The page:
Estimating Snowfall Metrics with a Terrestrial Laser Scanner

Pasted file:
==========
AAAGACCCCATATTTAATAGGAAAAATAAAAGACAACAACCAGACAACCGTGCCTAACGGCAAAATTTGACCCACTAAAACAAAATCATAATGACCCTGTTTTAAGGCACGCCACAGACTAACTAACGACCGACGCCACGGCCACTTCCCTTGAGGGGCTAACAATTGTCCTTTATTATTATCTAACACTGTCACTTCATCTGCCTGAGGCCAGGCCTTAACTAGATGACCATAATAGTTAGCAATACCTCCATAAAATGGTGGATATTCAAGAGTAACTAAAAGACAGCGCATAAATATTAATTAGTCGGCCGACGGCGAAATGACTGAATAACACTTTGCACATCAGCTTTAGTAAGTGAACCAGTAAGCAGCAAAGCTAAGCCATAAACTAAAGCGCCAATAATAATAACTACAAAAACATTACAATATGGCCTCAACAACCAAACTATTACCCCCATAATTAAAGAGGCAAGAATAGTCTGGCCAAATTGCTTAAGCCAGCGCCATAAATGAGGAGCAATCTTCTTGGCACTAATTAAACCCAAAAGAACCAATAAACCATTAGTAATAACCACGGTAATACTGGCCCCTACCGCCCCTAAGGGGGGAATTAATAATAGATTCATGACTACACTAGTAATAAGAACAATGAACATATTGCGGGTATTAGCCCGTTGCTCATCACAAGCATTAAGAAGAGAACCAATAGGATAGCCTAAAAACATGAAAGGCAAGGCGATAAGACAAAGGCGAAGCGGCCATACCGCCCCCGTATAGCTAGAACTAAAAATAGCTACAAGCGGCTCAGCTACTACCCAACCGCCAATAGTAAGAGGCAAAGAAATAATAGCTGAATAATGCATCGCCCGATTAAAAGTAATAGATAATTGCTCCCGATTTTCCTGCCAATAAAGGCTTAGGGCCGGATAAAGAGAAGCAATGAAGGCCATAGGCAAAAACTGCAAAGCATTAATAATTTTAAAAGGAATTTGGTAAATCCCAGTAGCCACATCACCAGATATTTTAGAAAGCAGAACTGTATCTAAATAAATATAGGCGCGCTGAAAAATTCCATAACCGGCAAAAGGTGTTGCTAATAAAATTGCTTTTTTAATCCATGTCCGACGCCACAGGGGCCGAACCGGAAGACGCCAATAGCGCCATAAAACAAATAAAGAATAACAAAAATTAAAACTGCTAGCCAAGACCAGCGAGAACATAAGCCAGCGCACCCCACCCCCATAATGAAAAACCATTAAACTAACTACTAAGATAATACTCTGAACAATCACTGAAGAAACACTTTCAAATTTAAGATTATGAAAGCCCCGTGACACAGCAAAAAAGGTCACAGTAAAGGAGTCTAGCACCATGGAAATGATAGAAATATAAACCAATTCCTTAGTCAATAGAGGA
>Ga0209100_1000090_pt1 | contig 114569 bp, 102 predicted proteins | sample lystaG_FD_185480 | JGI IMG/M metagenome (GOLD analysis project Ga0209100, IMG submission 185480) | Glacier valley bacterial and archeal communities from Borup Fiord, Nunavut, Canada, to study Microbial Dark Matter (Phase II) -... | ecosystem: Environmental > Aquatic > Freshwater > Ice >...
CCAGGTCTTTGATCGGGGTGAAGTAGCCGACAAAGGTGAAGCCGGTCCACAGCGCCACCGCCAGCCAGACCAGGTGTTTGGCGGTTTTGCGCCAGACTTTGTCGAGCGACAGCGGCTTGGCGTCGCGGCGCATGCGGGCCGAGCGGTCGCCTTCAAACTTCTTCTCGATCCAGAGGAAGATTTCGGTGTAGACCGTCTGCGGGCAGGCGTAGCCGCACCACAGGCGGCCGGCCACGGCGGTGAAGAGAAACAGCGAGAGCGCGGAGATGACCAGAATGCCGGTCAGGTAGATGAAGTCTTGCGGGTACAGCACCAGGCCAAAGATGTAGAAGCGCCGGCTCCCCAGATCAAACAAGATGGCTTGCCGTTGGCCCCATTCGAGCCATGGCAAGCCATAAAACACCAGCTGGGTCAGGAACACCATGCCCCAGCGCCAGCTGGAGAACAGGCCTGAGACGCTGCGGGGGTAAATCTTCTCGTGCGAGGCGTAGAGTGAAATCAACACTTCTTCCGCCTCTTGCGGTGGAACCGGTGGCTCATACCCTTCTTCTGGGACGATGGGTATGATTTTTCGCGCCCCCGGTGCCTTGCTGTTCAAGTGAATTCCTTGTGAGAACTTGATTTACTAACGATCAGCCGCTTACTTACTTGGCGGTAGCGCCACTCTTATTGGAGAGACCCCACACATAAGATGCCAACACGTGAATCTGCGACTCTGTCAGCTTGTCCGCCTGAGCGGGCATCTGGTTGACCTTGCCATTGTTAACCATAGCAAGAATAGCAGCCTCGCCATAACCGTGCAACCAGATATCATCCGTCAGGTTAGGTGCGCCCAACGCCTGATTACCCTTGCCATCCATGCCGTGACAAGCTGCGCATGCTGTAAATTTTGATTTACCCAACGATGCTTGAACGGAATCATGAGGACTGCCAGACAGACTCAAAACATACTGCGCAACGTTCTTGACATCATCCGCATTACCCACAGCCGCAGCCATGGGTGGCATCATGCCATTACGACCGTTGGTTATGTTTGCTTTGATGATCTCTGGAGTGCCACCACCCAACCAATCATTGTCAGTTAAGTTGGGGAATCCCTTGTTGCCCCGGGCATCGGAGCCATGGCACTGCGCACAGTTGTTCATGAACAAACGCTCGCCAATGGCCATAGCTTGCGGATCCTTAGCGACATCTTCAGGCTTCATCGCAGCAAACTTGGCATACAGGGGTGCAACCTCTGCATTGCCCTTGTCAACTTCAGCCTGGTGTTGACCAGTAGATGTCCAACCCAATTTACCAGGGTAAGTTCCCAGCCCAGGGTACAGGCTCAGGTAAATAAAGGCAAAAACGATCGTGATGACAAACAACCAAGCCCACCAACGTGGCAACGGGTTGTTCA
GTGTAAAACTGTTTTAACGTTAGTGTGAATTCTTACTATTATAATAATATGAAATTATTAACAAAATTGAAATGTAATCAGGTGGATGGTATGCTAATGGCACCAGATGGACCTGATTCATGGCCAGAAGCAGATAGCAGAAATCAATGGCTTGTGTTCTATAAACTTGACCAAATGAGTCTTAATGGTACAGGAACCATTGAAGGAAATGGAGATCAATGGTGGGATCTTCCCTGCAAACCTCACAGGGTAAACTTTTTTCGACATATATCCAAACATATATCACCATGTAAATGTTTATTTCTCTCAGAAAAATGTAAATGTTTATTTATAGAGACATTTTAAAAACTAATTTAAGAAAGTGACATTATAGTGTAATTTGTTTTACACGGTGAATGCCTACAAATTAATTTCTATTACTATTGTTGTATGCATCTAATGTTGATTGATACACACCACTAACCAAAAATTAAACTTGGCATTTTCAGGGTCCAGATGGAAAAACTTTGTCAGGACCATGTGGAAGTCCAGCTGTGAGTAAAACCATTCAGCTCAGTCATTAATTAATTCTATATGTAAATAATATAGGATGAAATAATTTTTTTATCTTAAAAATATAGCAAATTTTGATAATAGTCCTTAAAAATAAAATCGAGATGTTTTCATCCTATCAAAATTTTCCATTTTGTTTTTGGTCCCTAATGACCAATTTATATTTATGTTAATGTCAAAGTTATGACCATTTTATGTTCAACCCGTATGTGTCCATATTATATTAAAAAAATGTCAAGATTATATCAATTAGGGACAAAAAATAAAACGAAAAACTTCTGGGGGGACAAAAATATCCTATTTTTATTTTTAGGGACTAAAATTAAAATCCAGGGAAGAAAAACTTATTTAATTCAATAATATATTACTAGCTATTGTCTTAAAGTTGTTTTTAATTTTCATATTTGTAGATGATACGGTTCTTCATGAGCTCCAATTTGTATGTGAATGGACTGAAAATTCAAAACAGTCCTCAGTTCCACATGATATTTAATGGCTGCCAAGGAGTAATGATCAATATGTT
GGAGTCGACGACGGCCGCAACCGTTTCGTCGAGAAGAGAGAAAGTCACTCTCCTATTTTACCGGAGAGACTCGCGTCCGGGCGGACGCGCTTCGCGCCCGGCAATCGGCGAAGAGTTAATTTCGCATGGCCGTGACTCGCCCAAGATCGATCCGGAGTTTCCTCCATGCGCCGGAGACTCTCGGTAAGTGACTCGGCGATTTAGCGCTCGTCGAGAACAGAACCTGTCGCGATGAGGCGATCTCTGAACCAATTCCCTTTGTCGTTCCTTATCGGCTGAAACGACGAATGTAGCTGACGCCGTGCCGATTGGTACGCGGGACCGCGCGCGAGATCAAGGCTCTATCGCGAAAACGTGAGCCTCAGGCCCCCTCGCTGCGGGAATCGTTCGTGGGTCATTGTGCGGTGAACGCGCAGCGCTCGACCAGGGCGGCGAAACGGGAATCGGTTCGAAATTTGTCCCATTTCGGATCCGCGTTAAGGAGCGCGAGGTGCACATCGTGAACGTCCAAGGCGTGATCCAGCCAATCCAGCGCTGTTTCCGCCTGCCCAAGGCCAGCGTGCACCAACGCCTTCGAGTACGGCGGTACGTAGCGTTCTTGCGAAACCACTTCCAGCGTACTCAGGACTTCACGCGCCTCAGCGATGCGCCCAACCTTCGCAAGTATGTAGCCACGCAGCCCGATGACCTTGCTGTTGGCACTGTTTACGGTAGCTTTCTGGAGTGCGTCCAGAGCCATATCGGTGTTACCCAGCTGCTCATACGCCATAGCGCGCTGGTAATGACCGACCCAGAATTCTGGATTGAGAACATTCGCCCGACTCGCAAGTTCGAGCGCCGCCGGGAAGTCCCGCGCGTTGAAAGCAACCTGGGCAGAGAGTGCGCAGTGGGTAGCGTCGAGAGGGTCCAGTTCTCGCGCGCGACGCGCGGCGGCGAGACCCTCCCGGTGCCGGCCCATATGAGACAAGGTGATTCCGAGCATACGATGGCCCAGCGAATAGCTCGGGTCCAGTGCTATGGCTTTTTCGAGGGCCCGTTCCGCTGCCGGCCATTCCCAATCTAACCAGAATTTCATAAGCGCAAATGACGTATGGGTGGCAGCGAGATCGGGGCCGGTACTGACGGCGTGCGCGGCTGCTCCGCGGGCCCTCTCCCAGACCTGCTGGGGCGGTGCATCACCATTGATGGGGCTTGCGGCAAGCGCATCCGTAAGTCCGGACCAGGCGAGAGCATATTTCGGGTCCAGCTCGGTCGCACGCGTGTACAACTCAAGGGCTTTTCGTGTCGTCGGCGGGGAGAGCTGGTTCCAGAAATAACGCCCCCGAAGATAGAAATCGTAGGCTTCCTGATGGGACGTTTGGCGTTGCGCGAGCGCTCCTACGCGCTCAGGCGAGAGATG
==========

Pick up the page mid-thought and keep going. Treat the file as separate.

This thesis examines lidar (light detection and ranging) scans collected from a Terrestrial Laser Scanner (TLS) during varying snowfall events with the goal of determining its capability to make measurements in a degraded visual environment and the feasibility of using it as a meteorological instrument. The ability to estimate visibility, snowfall intensity rate, particle size and velocity of hydrometeors are explored by comparing metrics derived from lidar scans with estimations obtained from an optical disdrometer. Statistics based on return counts, ranges and reflectance values from the TLS measurements of hydrometeors and static targets were used for comparisons and modeling the parameters of interest. Estimated hydrometeor sizes are much smaller than the laser footprint, preventing bulk statistical comparisons from revealing clear correlations. The TLS is capable of estimating hydrometeor velocities when conditions are conducive; however, results are sporadic and selection of returns must be considered as systematic errors yield unreasonable estimations. Regression between TLS metrics and the optical disdrometer estimates for visibility and snowfall intensity proved statistically significant. This indicates that a TLS provides informative measurements during varying atmospheric conditions of snowfall. Results show that TLS has potential to estimate visibility and a snowfall intensity rate, but has difficulty estimating hydrometeor size and speed. Visibility estimations from a laser scanner with a larger range of spatial measurements will be an improvement compared to the optical disdrometer, which samples a static position and extrapolates based on the assumption of atmospheric homogeneity. This would allow the ability to monitor a larger spatial extent with a higher degree of accuracy.